February 25, 2011 |
A fraternity loyalty ritual goes blazingly wrong in the jacked-up indie thriller "Brotherhood. " The film invests a lot of emotional energy in raising moral stakes for the kind of boorish male pranksters it's hard to feel sympathy for when one reads about them in newspaper accounts of fatal hazings and sexual assaults. In first-time feature director Will Canon's all-nighter scenario, co-written with Doug Simon, a frat house's carefully rigged scheme to make a pledge think he's robbing a convenience store leads to bullets flying, a wounded freshman, a kidnapped clerk and circumstances that get progressively worse, complete with the kind of shaky handheld camerawork and endless shouting matches that are the usual indie-movie distress signifiers.
March 9, 2012 |
A former Countrywide Financial Corp. loan officer has been sentenced to 15 years in federal prison after pleading guilty to charges related to a nearly $40 million mortgage fraud scheme. Federal prosecutors alleged that Paige Kinney of Phoenix operated the scheme from 2005 to 2007, using “straw buyers” to apply for home loans they never intended to repay. She submitted altered documents, such as bank statements and pay stubs, to make the buyers appear more credit-worthy than they were, prosecutors said.
October 31, 2013 |
The scheme at the center of "Nosotros los Nobles" is a flimsy one at best: When Mexican construction mogul Germán Noble (Gonzalo Vega) tires of his grown children's spoiled antics, he fakes an embezzlement scheme and "freezes" their assets. Party boy Javier (Luis Gerardo Méndez), princess Bárbara (the Amanda Peet-esque Karla Souza) and hipster Charlie (Juan Pablo Gil) all go into "hiding" in a rundown fixer-upper and must get real jobs for the first time in their lives - presumably where they could easily follow their family company's perfectly legal and solvent activities in the papers or through friends.
CALIFORNIA | LOCAL
September 6, 2013 |
A dozen employees in four of the region's most financially strapped school districts have been charged with helping steal thousands of textbooks for a book buyer, and in some cases the titles would be sold back to the same schools. A 37-page indictment unsealed Thursday details a book-selling scheme in which Long Beach businessman Corey Frederick recruited employees - including two librarians, a campus supervisor and a former warehouse manager - to take thousands of books from schools in Los Angeles, Inglewood, Lynwood and Bellflower.
May 2, 1985 |
E. F. Hutton, the nation's fifth largest investment firm, today pleaded guilty and was fined $2 million for a massive mail and wire fraud scheme that netted the company millions of dollars in interest-free loans, the Justice Department said. Hutton was also assessed $750,000 for the cost of the investigation that led to the charges. Trading in Hutton stock on the New York Stock Exchange was suspended at the firm's request at the start of today's session.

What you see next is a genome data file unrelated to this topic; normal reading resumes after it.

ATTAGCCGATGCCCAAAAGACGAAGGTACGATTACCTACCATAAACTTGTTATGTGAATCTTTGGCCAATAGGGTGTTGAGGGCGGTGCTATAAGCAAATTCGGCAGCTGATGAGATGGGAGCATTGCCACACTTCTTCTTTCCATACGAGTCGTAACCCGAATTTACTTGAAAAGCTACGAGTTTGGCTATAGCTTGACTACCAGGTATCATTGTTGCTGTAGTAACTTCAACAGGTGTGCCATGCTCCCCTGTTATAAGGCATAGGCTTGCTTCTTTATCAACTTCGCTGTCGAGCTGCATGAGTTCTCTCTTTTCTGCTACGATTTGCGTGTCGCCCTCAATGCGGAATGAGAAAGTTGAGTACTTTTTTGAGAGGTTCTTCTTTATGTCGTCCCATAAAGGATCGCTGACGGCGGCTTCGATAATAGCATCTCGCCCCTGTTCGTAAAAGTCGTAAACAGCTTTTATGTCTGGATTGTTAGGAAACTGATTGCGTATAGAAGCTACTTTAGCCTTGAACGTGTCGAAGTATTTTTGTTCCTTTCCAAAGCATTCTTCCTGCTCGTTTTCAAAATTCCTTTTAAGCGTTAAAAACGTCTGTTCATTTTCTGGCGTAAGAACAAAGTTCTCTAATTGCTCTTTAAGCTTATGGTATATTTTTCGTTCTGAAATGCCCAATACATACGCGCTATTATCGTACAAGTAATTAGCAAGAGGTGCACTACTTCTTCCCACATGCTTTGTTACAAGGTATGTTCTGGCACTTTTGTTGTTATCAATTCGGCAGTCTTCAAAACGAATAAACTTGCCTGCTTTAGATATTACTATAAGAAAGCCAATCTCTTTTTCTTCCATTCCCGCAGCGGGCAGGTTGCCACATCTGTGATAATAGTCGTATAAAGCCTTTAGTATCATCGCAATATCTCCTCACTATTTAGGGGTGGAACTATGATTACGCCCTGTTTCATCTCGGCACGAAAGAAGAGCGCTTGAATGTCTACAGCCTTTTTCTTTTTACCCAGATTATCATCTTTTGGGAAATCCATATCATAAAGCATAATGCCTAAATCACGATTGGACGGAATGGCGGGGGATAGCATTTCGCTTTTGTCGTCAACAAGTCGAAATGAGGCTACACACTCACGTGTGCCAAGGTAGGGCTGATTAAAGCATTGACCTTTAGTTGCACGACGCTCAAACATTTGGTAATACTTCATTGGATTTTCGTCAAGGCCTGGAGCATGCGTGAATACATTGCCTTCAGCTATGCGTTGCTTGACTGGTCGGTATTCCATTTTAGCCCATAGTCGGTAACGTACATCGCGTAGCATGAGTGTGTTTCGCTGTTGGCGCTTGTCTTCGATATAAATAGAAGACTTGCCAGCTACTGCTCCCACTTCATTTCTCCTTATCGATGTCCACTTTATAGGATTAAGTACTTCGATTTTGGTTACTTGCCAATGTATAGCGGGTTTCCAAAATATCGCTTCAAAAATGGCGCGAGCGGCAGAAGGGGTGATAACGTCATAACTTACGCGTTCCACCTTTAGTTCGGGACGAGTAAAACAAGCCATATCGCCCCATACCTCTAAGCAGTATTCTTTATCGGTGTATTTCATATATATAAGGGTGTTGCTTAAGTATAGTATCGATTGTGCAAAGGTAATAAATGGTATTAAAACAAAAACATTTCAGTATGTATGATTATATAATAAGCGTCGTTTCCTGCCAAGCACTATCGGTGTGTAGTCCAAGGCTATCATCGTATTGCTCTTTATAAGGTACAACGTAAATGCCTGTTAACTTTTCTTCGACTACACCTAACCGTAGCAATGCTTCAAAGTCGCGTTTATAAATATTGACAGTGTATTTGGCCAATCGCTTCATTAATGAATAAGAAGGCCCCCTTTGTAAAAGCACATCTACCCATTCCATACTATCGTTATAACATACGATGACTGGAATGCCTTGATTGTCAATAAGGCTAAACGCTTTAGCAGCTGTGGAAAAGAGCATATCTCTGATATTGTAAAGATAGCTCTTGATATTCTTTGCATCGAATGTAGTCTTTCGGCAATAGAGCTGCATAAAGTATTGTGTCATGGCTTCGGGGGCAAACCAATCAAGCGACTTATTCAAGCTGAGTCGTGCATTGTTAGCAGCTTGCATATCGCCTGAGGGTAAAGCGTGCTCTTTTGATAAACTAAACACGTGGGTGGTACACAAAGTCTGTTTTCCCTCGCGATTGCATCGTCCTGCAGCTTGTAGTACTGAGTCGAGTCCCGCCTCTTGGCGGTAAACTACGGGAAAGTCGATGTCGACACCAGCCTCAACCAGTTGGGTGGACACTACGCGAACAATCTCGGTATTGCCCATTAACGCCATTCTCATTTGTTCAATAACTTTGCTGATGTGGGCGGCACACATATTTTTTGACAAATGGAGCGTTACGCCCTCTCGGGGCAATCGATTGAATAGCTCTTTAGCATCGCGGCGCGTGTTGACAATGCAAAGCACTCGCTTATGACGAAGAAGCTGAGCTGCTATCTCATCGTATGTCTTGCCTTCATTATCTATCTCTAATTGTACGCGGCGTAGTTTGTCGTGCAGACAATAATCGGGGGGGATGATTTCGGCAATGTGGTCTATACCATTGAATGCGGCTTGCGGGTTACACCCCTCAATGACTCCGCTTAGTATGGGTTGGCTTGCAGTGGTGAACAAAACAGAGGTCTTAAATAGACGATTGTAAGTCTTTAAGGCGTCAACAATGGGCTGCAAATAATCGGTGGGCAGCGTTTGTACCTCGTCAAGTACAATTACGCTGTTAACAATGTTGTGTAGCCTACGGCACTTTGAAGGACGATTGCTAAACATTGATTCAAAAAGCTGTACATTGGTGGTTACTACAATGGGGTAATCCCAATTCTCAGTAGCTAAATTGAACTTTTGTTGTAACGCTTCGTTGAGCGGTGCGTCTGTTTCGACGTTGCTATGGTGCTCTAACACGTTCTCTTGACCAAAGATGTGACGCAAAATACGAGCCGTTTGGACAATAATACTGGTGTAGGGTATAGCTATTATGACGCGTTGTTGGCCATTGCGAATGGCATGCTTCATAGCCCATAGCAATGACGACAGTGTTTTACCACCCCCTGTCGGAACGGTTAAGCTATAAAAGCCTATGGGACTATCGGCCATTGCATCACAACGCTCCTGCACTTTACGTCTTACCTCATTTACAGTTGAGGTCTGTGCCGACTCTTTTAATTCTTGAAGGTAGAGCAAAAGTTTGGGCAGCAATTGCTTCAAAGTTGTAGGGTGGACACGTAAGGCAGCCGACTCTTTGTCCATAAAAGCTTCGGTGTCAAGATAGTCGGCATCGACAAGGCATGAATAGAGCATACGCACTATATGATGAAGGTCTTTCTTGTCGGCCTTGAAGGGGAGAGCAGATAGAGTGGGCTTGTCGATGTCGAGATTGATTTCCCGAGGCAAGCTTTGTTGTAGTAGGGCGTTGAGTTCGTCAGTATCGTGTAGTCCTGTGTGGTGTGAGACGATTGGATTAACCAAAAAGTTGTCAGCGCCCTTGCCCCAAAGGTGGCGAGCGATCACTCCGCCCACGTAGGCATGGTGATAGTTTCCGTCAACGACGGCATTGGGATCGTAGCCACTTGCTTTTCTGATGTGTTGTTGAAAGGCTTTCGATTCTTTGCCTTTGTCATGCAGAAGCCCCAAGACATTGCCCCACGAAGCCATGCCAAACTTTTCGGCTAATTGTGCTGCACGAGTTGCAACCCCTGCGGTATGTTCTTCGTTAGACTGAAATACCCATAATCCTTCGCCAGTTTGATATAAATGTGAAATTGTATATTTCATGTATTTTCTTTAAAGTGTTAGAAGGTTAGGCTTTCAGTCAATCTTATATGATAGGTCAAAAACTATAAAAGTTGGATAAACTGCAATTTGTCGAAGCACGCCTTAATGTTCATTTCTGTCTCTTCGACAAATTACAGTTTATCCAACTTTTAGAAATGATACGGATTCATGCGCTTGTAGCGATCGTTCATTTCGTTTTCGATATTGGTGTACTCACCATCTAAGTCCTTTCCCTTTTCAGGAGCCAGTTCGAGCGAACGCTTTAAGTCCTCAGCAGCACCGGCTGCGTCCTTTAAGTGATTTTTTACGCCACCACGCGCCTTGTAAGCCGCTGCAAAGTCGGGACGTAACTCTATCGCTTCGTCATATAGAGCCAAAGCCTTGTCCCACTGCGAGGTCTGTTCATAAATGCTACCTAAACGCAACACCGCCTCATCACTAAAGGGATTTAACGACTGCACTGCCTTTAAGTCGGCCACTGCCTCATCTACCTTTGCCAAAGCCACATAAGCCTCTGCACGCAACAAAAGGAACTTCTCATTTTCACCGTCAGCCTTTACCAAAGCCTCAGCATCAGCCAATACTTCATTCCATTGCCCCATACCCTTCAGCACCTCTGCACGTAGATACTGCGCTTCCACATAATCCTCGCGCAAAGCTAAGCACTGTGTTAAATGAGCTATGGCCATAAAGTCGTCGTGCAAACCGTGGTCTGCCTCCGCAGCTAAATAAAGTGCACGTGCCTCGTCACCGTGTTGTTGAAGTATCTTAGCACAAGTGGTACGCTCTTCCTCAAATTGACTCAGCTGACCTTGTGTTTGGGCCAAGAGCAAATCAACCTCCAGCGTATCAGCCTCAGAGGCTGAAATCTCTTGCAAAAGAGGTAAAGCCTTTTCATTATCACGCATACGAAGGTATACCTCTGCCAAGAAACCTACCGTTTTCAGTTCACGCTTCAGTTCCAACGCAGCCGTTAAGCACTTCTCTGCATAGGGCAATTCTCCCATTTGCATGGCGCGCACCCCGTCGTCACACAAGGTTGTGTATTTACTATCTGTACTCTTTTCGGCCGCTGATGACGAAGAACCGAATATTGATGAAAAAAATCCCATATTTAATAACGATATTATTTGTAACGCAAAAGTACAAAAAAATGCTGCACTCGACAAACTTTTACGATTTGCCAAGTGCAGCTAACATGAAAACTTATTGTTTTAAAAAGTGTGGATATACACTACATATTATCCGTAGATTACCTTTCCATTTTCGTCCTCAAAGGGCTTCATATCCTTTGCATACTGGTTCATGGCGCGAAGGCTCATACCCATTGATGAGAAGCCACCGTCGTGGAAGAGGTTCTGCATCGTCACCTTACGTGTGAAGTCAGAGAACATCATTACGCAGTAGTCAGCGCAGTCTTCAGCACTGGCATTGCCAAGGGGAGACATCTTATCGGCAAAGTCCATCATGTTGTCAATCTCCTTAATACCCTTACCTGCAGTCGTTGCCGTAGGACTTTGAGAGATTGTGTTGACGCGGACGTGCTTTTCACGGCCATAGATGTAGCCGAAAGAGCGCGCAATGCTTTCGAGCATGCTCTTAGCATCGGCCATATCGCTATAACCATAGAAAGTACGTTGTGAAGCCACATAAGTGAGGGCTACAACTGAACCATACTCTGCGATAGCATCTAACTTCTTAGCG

July 25, 2013 |
Five Russians and a Ukrainian face federal criminal charges of hacking into the computers of major payment processors, retailers and financial institutions, stealing more than 160 million credit card numbers and causing hundreds of millions of dollars in losses. It is the largest such scheme ever prosecuted in the United States, federal authorities said in unsealing indictments Thursday in Newark, N.J., and Manhattan. Victimized firms ranged from 7-Eleven, Wet Seal and JetBlue to Visa Jordan, Diners Singapore and the Nasdaq stock market, authorities said.
CALIFORNIA | LOCAL
December 12, 1987 |
Four men pleaded guilty Friday in Van Nuys Municipal Court to swindling people in a scheme police call the "Jamaican Switch." Authorities said one of the victims in the scheme was Los Angeles attorney James M. Epstein, who said he sniffed out the confidence game and was trying to set up an arrest when he lost $5,000. In the elaborate scheme that netted more than $33,000, at least three more victims each lost thousands of dollars in cash, police Sgt. Dennis E. Adams said.
January 13, 2012 |
"Contraband," starring the rock-steady Mark Wahlberg, is about a high-risk, high-seas heist involving a supertanker that is so super complicated (implausible?) that in the wrong hands it would be laughable. Instead, this very gritty bit of greased action does a decent job of shaking the sluggish out of January. Based on the 2008 Icelandic thriller, "Reykjavik-Rotterdam," the filmmakers have turned up the heat — both literally and figuratively — shifting it from icy Nordic seas and alcohol trafficking, to set things in New Orleans with a Panama port of call and a few million counterfeit dollars on the horizon.